Every full-service marketing team will tell you that a well-orchestrated brand growth strategy is vital to the success of any private-label or white-label product. In fact, there are so many multifaceted aspects to modern digital marketing that it takes an entire team of experts to develop your unique brand properly.
That being said, what exactly do we mean when we say ‘brand development strategy,’ and how can you successfully navigate the nuances of an ever-changing digital marketing world? More importantly, how does this broad marketing term apply to you and your product?
Let’s review these nuances and further define what it means to have a brand development solution.
From this, it will be easier for you to identify a successful full-service marketing team and wisely use the precious time, effort, and (of course) dollars it takes to go from a no-name, private-label product to a widely recognized, meaningful brand.
What do we mean by ‘brand’?The idea of branding is so intrinsic to our modern economic system that it is easy to overlook exactly what we mean when we say ‘brand’ or what it means to develop a brand. According to scholars, we can trace commodity branding back to ancient Mesopotamia during the fourth millennium BC. These cultures originally used seals and standardized packaging to represent their culture and the efficacy of their emerging economic systems. Generally, this was intended to guarantee the quality of their agricultural products and build their reputation in the ancient world (Wengrow, 2008). Centuries later, these very concepts still apply to modern brand development strategies: your brand should represent the quality and efficacy of your unique product, while also representing the values of the company producing the product. If we look at quintessential modern brands such as Nike or Coca-cola, their names not only conjure up a specific product, but rather, what their product represents.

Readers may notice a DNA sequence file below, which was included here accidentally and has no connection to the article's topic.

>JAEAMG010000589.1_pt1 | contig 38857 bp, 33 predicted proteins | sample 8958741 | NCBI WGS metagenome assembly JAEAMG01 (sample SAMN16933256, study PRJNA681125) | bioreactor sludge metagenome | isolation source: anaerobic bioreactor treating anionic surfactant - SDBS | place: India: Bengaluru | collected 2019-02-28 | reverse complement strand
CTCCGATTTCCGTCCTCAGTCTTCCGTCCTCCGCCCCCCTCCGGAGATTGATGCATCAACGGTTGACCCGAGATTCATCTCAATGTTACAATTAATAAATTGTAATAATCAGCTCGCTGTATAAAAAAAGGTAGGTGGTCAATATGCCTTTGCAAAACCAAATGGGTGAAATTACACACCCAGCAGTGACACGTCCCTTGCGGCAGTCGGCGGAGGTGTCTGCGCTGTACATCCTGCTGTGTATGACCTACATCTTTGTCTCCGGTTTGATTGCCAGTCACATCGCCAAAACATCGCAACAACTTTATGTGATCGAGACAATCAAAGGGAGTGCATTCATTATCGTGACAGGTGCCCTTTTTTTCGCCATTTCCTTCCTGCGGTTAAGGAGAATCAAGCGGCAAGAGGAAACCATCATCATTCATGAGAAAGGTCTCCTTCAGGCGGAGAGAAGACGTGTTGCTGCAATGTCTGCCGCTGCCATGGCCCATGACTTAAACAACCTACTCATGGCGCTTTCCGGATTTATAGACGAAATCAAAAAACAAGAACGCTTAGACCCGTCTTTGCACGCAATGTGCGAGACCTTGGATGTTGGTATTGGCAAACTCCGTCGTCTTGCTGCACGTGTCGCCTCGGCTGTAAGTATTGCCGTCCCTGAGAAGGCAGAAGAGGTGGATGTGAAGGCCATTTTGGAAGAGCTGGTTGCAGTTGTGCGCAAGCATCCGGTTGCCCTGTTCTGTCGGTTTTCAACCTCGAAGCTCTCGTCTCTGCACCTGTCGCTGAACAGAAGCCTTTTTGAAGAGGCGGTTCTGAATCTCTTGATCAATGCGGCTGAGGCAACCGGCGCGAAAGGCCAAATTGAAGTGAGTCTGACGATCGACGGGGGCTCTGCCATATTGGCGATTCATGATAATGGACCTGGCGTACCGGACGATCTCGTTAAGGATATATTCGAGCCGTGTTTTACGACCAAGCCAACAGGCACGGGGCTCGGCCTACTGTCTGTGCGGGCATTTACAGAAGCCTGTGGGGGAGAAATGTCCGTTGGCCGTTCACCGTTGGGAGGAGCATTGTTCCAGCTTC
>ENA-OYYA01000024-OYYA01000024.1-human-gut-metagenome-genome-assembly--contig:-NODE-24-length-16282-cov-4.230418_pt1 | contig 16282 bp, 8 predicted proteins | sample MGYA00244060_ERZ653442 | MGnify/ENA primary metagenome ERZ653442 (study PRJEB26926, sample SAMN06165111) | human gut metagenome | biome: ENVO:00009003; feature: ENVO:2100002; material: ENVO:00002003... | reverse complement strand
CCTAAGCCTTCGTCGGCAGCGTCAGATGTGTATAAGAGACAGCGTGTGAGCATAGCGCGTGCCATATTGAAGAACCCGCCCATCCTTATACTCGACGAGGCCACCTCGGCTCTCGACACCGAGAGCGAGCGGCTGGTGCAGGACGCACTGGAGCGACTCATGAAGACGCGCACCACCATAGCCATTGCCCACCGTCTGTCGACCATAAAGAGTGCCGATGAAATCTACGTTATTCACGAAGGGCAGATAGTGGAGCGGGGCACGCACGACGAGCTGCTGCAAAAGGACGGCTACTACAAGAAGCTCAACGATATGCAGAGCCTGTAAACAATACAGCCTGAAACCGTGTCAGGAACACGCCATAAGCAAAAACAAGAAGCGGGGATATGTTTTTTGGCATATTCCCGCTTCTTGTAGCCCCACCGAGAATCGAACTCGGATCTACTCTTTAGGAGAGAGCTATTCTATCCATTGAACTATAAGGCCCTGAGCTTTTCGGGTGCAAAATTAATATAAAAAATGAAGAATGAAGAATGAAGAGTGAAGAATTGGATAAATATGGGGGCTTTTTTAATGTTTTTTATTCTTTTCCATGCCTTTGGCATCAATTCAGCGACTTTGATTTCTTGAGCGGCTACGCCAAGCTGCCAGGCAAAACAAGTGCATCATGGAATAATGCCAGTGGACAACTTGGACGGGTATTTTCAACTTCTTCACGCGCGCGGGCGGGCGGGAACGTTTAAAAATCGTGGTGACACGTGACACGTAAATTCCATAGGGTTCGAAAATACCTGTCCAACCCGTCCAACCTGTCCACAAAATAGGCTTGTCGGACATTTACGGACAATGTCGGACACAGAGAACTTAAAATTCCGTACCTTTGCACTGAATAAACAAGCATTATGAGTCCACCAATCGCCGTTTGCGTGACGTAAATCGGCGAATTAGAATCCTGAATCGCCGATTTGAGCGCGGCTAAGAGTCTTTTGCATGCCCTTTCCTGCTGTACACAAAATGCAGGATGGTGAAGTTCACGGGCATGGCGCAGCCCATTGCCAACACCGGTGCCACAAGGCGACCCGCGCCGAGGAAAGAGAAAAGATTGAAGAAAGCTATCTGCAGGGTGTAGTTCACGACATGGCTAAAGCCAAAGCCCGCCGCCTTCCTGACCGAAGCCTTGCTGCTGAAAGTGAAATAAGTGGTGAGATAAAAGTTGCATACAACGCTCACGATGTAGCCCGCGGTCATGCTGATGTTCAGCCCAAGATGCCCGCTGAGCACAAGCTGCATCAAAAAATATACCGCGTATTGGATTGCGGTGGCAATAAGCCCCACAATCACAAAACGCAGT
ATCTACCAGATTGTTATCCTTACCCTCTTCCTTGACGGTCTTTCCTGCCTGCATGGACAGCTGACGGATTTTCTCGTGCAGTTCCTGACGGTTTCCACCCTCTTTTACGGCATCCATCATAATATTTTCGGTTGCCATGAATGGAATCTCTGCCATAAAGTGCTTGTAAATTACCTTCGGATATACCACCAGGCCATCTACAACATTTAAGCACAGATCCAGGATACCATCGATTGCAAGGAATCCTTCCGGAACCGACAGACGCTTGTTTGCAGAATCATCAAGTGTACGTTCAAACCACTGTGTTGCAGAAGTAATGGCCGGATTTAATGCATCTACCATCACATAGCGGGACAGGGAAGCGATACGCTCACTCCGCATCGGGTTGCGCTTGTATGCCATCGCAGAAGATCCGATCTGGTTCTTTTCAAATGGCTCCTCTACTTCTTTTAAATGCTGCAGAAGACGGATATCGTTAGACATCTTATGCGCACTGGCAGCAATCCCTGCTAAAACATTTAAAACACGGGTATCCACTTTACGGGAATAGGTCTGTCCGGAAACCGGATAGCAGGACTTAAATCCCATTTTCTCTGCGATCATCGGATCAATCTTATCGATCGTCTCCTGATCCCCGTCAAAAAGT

Not only the Tangible
With the strong influence of social media, politicians and groups calling for social change have been so successful in their brand development that they have changed our culture significantly.
Think of the Black Lives Matter Moment who used the hashtag #BlackLivesMatter after the acquittal of George Zimmerman in the shooting of African-American Trayvon Martin and the death of George Floyd by Minnesota police. They have since become the will of an international movement to change systematic racism in the Black community.
The collective consciousness now recognizes this brand as a representation of social change. In turn, the people who decide to become a part of the movement and ‘wear’ their brand have an emotional connection to what this brand represents.
This branding of an ideology embodies the saying, “People don’t buy products; they buy brands.”